Pope Francis Offered $1 Million to Go Vegan for Lent
The aim of the Million Dollar Vegan campaign—led by 12-year-old activist Genesis Butler of Long Beach, California—is to inspire people to "help fight climate change with diet change," according to a press release for the initiative.
"Farming and slaughtering animals causes a lot of suffering and is also a leading cause of climate change, deforestation, and species loss," Butler, who went vegan at the age of six, wrote in an open letter to the pontiff. "When we feed animals crops that humans can eat, it is wasteful. And with a growing world population, we cannot afford to be wasteful."
Whether or not he accepts, it's a fitting challenge for Pope Francis, who called on the world's 1.2 billion Roman Catholics to join the fight against climate change in his groundbreaking 2015 environmental encyclical, Laudato Si': On the Care for Our Common Home.
"In your encyclical letter, Laudato Si', you stated that every effort to protect and improve our world will involve changes in lifestyle, production, and consumption," Butler wrote. "I agree with all my heart and seek your support in tackling one of the largest underlying causes of the problems we face: animal agriculture."
You also might recall that in May 2017, His Holiness gave President Trump a copy of his encyclical right as POTUS was considering whether the U.S. should exit from the Paris agreement. Francis has also urged the leaders of big oil companies to lead a clean energy transition.
"We are launching this deliberately bold, audacious campaign to jolt our world leaders from their complacency," Matthew Glover, Million Dollar Vegan CEO of and co-founder of the record-breaking Veganuary campaign, said in the press release.
"We are thankful that Pope Francis has spoken out on these issues and that is why we are humbly asking him to try vegan for Lent and set an example of how each of us can align our principles of caring and compassion with our actions," he added.
So far, no word from the Vatican as to whether the challenge has been accepted. As for the Pope's current diet, this Mashed article indicates that he already eats quite simply. His meals are prepared with home-grown, seasonal produce, but he also has non-vegan favorites such as classic Neapolitan pizza, alfajores (South American cookies traditionally made with milk, butter, eggs and filled with dulce de leche), and prefers meat over fish.
A petition for the campaign has already gathered more than 31,000 signatures from around the world since its launch on Wednesday. The effort is backed by celebrity advocates such as Paul McCartney, Moby, Chris Packham, Mena Suvari and Evanna Lynch. The $1 million was donated by the Blue Horizon International Foundation.
A plant-based diet not only saves the lives of countless animals, it can be good for your health and the planet's health. In a sweeping study, researchers at the University of Oxford determined that the best way to minimize your environmental impact is to go vegan.
Lent this year runs from March 6 to April 18. If every one of the world's Catholics joined the 40-day vegan challenge, it will be equivalent to the whole of the Philippines not emitting carbon for a year, Dr. Joseph Poore of Oxford University said in the press release.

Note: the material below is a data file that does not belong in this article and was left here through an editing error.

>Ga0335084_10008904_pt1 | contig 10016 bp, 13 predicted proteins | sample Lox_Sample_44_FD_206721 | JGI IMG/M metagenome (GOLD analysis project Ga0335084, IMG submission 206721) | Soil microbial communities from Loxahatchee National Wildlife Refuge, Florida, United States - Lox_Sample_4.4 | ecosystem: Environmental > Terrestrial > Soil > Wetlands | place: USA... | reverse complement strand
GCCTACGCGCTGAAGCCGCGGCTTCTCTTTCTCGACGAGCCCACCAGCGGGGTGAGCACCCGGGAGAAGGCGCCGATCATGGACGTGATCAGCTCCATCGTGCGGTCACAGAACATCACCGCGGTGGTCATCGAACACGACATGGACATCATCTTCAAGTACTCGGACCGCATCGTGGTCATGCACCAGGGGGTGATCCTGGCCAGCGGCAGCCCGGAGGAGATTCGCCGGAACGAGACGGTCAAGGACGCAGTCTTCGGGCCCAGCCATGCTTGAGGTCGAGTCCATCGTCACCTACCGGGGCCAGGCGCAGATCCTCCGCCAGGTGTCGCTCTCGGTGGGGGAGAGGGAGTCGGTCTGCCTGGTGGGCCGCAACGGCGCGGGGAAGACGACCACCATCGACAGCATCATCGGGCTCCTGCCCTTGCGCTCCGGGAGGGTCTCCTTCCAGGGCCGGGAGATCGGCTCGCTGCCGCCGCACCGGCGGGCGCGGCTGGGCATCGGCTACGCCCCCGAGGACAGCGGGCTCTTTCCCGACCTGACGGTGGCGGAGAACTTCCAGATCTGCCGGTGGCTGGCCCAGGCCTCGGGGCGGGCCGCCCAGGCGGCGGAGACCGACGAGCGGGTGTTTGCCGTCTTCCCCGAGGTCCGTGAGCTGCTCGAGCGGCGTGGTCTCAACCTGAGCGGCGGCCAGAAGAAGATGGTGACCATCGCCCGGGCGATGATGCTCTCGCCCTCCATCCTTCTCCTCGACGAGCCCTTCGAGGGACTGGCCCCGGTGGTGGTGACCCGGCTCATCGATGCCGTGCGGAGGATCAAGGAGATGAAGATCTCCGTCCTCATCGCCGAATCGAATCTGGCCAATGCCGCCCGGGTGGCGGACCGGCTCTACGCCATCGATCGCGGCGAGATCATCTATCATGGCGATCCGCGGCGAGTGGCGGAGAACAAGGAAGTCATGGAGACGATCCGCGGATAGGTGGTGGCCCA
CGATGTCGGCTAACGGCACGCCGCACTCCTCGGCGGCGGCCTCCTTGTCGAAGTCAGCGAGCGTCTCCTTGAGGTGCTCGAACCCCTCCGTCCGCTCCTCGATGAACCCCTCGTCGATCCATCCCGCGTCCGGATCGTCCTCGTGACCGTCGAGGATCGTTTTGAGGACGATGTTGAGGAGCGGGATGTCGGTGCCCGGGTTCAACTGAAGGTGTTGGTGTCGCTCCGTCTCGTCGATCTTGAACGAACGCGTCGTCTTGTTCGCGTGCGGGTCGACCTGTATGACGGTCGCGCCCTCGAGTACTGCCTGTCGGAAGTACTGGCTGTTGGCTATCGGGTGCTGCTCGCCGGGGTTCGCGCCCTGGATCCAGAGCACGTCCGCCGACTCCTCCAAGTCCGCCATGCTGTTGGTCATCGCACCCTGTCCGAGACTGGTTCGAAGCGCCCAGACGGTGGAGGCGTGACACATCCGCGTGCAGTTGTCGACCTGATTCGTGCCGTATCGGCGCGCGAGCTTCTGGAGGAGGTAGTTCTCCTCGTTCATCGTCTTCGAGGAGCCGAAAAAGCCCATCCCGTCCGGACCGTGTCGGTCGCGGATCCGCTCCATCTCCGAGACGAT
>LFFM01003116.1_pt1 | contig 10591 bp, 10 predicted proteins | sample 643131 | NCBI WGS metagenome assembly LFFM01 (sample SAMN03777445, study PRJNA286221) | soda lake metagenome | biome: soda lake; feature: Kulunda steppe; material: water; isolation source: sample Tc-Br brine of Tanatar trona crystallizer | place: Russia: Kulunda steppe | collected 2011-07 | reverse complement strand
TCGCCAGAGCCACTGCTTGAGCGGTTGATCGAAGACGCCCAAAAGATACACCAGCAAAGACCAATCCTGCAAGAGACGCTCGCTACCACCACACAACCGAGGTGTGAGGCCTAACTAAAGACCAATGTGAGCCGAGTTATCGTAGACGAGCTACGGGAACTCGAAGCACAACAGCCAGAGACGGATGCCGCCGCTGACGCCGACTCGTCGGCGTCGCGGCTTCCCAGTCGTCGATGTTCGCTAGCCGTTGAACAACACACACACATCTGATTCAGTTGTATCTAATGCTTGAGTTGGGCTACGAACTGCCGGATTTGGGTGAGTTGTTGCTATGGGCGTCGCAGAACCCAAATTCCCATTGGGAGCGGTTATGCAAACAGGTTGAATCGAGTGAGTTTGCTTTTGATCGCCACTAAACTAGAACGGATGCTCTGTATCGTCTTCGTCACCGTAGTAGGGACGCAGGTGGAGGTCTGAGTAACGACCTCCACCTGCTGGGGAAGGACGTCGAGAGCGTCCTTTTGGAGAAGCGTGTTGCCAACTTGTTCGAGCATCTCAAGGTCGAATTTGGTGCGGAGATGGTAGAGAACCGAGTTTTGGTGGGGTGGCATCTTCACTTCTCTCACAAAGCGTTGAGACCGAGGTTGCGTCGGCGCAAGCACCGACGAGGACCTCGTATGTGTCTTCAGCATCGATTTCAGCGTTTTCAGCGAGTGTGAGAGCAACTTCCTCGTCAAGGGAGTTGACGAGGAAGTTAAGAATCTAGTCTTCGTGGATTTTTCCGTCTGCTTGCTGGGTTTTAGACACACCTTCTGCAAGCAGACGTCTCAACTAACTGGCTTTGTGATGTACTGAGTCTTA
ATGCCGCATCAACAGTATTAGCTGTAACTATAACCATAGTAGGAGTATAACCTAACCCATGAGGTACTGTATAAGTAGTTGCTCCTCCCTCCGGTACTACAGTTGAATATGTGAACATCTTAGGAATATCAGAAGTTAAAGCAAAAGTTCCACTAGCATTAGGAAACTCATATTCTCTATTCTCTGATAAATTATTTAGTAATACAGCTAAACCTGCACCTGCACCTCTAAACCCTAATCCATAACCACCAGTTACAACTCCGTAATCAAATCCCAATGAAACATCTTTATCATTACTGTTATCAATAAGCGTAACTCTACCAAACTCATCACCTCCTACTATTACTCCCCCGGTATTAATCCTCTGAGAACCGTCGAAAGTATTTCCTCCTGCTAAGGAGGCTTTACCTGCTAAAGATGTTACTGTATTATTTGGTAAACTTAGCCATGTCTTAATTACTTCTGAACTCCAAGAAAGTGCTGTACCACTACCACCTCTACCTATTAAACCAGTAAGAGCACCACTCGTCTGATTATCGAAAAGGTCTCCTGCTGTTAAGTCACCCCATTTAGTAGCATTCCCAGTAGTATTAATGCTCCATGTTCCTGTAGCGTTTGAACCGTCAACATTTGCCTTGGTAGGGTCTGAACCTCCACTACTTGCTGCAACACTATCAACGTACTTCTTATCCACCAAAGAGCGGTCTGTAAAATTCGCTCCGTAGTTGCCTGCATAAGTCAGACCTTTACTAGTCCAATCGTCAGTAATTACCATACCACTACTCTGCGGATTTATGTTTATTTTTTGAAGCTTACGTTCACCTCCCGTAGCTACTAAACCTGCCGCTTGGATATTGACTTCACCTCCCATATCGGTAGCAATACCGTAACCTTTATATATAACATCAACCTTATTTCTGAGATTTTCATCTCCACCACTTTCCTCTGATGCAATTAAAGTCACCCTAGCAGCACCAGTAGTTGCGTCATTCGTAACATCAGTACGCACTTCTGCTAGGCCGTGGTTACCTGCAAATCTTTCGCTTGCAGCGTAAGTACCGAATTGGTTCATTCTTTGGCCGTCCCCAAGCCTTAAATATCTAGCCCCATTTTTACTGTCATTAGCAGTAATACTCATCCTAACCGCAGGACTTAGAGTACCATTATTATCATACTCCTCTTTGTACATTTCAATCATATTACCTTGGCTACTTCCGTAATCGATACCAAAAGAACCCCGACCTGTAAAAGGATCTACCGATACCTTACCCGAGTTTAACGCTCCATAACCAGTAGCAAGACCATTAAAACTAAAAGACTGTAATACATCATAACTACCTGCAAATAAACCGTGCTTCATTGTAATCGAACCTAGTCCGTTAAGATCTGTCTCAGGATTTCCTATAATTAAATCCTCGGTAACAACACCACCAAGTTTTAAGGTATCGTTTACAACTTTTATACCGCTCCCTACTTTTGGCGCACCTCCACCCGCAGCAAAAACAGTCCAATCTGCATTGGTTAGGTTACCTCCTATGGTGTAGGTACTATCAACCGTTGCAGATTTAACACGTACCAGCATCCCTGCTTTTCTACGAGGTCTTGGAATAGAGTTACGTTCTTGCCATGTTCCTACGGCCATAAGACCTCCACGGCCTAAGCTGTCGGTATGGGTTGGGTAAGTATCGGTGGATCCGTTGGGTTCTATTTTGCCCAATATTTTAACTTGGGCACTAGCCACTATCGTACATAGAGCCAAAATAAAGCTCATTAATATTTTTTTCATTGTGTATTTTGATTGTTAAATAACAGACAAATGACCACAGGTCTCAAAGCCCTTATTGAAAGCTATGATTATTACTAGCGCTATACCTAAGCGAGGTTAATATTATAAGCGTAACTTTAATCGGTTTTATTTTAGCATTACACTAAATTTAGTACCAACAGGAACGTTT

Million Dollar Vegan hopes that more people will forgo meat and animal products for Lent and has a Vegan Starter Kit that is free to download.
Watch This 10-Year-Old Explain How Going Vegan Can Save the Planet https://t.co/6NI1kBNZ4c @vegancook101 @TheVeganSociety— EcoWatch (@EcoWatch)1496610604.0
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By Eoin Higgins
Over 300 groups on Monday urged Senate leadership to reject a bill currently under consideration that would incentivize communities to sell off their public water supplies to private companies for pennies on the dollar.
<div id="fea63" class="rm-shortcode" data-rm-shortcode-id="9a6f211c2bc5aedd34837944cb8eeedf"><blockquote class="twitter-tweet twitter-custom-tweet" data-twitter-tweet-id="1281000111481294849" data-partner="rebelmouse"><div style="margin:1em 0">Water in Illinois is overwhelmingly public. Why is Tammy Duckworth sponsoring a bill that aims to change that? https://t.co/1V36Kkd99s</div> — The American Prospect (@The American Prospect)<a href="https://twitter.com/TheProspect/statuses/1281000111481294849">1594249201.0</a></blockquote></div>
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By Alyssa Murdoch, Chrystal Mantyka-Pringle and Sapna Sharma
Summer has finally arrived in the northern reaches of Canada and Alaska, liberating hundreds of thousands of northern stream fish from their wintering habitats.
A Good News Story?<p>On the surface, the <a href="https://doi.org/10.1111/fwb.13569" target="_blank">results from our study</a> appear to provide a "good news" story. Warming temperatures were linked to higher numbers of fish, more species overall and, therefore, potentially more fishing opportunities for northerners.</p><p>Initially, we were surprised to learn that warming was increasing the distribution of cold-adapted fish. We reasoned that modest amounts of warming could lead to benefits such as increased food and winter habitat availability without reaching stressful levels for many species.</p>
Photo of Arctic grayling (left) and Dolly Varden trout (right). Alyssa Murdoch / Lilian Tran / Nunavik Research Centre and Tracey Loewen / Fisheries and Oceans Canada<p>Yet, not all fish species fared equally well. Ecologically unique northern species — those that have evolved in colder, more nutrient-poor environments, such as Arctic grayling and Dolly Varden trout — were showing declines with warming.</p>